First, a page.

I’ve been hard at work trying to catch up on my reading, so this may be long!

I read The Rubaiyat of Omar Khayyam for the first time–not sure what I’ve been doing with my life to date.  The Fitzgerald translation is beautiful, though I hear that it’s less of a translation and more of an exercise in Fitzgerald’s own poetic talents.  Either way, I disagreed with most of the philosophy behind it strenuously and enjoyed it immensely nevertheless.  Here, have a little bit:

“A Book of Verses underneath the Bough,
A Jug of Wine, a Loaf of Bread–and Thou
Beside me singing in the Wilderness–
Oh, Wilderness were Paradise enow!”

I’d always meant to read The Prince by Niccolo Machiavelli, and it seemed as good a time as any.  Machiavelli makes a distressing amount of sense, and if you’re seeking to acquire power and not overly concerned with the morality of how you do it, this is the book for you.  Machiavelli himself didn’t seem to really follow his own precepts; he outlined what had worked, historically speaking, and extrapolated what would work in the future based on that, but he made no claims to rightness.  One can’t argue with his efficiency, even if it is terrifying.

In a glaring oversight on my part, I had never seen the movie The Planet of the Apes or read the book by Pierre Boulle upon which it was based.  I still haven’t seen the movie (I know, I know), but now I’ve at least read the story.  Classic scifi with more than a little social satire is right up my alley, but I’ll admit I found the protagonist annoying; I don’t think anyone really flies into rages quite that often, regardless of their circumstances, and his arrogance was off-putting.  Then again, perhaps that in itself was a part of the satire…hmm.

I read 84, Charing Cross Road by Helene Hanff upon the wholehearted endorsement of Sam, and I was not disappointed!  This book is charming.  There is no other word for it.  I’ll warn you that you should ignore the back cover, at least if you have the same edition that I do, or you will be expecting something very different from what you get.  Slightly frustrated hopes aside, I still found this to be completely delightful, and I’m sorely tempted to start up a correspondence with a tiny overseas bookshop as a result of the experience.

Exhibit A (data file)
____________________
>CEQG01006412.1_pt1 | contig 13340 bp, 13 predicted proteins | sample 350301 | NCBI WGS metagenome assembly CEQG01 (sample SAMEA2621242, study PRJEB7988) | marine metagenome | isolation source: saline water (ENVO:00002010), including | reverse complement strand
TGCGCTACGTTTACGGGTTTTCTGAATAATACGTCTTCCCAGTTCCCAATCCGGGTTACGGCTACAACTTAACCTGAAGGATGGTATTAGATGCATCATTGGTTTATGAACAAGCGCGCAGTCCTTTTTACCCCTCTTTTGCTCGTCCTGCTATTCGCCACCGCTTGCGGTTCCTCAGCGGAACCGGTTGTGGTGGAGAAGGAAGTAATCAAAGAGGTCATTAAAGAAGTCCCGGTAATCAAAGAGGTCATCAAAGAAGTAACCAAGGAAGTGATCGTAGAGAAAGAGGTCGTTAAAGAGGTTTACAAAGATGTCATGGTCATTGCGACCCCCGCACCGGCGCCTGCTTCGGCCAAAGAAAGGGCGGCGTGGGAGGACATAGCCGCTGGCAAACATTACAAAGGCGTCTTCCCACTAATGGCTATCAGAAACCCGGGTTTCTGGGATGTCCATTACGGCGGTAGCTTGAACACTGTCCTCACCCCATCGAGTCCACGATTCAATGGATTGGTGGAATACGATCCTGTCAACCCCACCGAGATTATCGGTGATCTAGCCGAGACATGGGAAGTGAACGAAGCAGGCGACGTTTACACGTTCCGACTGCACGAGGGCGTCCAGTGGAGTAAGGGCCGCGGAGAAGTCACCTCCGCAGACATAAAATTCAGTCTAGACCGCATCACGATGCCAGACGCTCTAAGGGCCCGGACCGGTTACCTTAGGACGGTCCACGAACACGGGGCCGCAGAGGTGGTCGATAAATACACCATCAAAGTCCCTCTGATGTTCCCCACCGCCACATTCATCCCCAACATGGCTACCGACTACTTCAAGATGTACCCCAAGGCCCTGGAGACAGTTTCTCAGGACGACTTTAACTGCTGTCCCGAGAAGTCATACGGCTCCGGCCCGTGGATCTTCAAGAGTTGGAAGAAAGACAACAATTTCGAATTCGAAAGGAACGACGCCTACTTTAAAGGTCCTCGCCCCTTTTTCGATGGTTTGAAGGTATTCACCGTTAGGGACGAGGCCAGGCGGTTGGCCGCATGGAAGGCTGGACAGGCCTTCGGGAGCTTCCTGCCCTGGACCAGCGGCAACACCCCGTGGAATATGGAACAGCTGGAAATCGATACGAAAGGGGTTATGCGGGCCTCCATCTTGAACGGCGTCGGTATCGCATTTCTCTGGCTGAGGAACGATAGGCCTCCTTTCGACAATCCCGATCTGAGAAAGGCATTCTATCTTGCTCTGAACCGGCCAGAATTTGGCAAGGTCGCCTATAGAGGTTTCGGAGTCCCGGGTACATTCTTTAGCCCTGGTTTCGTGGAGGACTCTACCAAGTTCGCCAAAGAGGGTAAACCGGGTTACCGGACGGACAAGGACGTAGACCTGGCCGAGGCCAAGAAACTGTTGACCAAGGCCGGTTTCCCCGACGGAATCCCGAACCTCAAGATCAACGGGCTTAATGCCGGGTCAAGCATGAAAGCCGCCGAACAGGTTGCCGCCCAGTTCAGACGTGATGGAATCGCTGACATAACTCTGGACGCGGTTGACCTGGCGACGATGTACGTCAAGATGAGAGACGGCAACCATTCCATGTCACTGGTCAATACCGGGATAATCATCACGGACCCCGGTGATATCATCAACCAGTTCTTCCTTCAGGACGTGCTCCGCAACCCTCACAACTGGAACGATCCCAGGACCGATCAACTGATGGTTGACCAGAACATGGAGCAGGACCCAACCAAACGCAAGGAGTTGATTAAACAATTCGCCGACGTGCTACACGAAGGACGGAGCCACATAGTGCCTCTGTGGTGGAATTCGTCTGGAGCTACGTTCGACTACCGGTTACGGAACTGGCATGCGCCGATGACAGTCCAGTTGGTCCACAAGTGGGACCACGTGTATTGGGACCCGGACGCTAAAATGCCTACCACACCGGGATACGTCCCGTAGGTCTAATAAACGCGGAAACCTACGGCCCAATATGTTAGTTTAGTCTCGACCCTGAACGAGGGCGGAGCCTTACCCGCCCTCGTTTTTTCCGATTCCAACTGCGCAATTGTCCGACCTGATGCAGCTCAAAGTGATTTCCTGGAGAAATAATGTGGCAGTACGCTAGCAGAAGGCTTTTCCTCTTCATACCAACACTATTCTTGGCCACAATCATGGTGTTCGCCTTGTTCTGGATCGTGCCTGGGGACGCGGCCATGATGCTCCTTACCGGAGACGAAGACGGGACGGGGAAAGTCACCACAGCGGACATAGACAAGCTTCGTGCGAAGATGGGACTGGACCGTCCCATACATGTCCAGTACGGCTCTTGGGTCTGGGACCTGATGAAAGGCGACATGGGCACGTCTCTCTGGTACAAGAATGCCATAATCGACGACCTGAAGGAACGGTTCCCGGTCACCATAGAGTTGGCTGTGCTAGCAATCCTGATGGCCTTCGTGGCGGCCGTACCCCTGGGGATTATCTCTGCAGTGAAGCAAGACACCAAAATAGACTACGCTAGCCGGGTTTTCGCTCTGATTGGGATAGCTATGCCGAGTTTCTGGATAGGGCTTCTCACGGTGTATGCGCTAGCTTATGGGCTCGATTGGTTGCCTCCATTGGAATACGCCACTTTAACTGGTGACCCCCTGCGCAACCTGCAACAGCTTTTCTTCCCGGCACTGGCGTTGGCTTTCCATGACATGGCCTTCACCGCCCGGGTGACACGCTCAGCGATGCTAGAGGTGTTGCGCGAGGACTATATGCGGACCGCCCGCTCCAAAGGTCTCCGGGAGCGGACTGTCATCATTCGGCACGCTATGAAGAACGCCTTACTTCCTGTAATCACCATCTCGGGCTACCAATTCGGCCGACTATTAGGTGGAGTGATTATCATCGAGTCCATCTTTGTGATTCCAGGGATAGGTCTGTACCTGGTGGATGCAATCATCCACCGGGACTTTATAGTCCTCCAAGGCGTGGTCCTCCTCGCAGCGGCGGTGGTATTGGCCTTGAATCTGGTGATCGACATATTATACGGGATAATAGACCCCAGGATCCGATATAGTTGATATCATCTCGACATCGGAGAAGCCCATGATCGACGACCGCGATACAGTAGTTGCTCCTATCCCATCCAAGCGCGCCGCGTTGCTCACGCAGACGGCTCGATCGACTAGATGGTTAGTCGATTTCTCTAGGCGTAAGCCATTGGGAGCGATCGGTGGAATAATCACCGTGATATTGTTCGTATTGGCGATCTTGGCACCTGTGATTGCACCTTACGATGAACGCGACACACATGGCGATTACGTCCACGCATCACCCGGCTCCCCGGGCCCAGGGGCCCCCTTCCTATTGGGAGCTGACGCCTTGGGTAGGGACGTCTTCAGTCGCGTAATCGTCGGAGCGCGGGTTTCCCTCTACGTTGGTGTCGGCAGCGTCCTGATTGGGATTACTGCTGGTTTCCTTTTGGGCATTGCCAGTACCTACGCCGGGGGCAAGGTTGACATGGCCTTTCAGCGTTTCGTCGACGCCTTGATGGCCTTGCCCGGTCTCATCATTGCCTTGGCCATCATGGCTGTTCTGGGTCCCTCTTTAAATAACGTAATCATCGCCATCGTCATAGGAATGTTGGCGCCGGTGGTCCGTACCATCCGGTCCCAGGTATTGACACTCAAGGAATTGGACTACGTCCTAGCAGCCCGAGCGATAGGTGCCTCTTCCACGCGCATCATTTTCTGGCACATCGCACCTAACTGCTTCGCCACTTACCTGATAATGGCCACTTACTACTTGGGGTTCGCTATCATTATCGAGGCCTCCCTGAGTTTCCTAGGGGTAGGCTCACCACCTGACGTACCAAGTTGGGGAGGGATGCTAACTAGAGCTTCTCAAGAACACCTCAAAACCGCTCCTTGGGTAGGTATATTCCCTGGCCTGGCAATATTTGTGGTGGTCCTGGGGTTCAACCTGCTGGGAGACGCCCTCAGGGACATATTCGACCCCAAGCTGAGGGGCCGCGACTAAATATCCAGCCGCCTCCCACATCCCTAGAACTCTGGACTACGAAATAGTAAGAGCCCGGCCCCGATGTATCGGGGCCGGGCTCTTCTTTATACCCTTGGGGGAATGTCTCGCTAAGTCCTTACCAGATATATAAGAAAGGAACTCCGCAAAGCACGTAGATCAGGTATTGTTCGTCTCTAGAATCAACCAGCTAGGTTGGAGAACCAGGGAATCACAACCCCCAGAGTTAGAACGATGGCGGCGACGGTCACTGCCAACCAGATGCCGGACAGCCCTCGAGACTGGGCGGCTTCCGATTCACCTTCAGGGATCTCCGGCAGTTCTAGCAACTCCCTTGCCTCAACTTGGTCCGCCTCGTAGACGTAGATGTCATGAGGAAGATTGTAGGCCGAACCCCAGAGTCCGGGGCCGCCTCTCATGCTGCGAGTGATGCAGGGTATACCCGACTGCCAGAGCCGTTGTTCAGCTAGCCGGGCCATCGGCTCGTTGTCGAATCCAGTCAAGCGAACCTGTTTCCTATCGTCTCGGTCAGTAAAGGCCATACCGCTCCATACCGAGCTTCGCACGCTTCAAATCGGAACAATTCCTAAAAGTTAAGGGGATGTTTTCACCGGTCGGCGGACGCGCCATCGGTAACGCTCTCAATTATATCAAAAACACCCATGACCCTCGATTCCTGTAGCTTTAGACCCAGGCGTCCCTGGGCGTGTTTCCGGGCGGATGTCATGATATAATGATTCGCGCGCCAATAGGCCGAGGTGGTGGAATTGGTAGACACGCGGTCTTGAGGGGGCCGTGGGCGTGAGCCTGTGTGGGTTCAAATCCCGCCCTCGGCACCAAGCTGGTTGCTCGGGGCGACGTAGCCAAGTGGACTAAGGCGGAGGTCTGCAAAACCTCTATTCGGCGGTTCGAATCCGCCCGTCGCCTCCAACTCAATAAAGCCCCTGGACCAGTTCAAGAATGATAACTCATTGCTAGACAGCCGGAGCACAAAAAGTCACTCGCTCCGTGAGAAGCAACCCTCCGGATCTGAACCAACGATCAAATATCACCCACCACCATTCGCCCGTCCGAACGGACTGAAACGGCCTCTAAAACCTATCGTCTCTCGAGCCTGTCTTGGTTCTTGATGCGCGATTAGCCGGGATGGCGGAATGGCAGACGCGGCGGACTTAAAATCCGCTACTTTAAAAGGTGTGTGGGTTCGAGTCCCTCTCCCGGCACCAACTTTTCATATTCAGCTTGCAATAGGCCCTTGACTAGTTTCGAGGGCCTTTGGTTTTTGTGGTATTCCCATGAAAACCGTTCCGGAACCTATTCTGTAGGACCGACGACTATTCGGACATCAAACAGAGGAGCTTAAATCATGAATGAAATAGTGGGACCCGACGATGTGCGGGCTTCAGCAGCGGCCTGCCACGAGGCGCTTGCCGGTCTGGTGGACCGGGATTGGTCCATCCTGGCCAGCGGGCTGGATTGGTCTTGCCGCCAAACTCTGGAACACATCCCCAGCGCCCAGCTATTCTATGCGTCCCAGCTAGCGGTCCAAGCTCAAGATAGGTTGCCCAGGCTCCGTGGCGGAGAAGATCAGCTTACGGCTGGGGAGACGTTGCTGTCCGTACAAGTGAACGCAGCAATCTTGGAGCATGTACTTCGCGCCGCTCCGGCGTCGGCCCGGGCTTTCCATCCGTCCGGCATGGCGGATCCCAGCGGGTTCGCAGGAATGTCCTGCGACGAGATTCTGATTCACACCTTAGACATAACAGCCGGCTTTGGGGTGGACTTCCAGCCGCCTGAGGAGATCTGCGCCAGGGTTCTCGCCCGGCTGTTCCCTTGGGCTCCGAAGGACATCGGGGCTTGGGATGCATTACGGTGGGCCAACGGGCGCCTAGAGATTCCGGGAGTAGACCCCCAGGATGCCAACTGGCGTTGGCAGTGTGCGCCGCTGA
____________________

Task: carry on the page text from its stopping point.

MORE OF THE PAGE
Nine Tomorrows by Isaac Asimov is a collection of short stories (nine, as you may have guessed), all in the classic Asimov vein.  Some are fantastic, some are a bit tired and predictable, but all of them have the signature Asimov feel.  I particularly recommend “The Gentle Vultures” and “The Ugly Little Boy.”

While I was on the scifi kick, I read The Gods of Mars by Edgar Rice Burroughs, second in his John Carter of Mars series.  There’s not a lot to differentiate this one from the rest of the series: John Carter rescues a lot of damsels in distress (Dejah Thoris can’t make it through a novel without getting kidnapped), battles a variety of Martian monsters, and saves the day seven days out of the week–or however many days of the week Mars has.  These books are a fun excursion into scifi’s history once in a while, but I don’t recommend reading the books too closely together, or you’ll just be bored stiff by the constant action and flat characters.

I’d read an excerpt of My Life and Hard Times by James Thurber before, and I finally got around to finishing it.  Thurber is entertaining, though I think my sense of humor must differ from his just enough that I don’t find him as hilarious as a few of my friends do.  Sorry, guys!  I do like Thurber, though; he had a very interesting life.  When he was a little kid, his brother shot him in the eye with an arrow during an ill-advised (and evidently unsupervised) game of William Tell.  Rough start to life, but one has to admire the kids’ dedication to realism.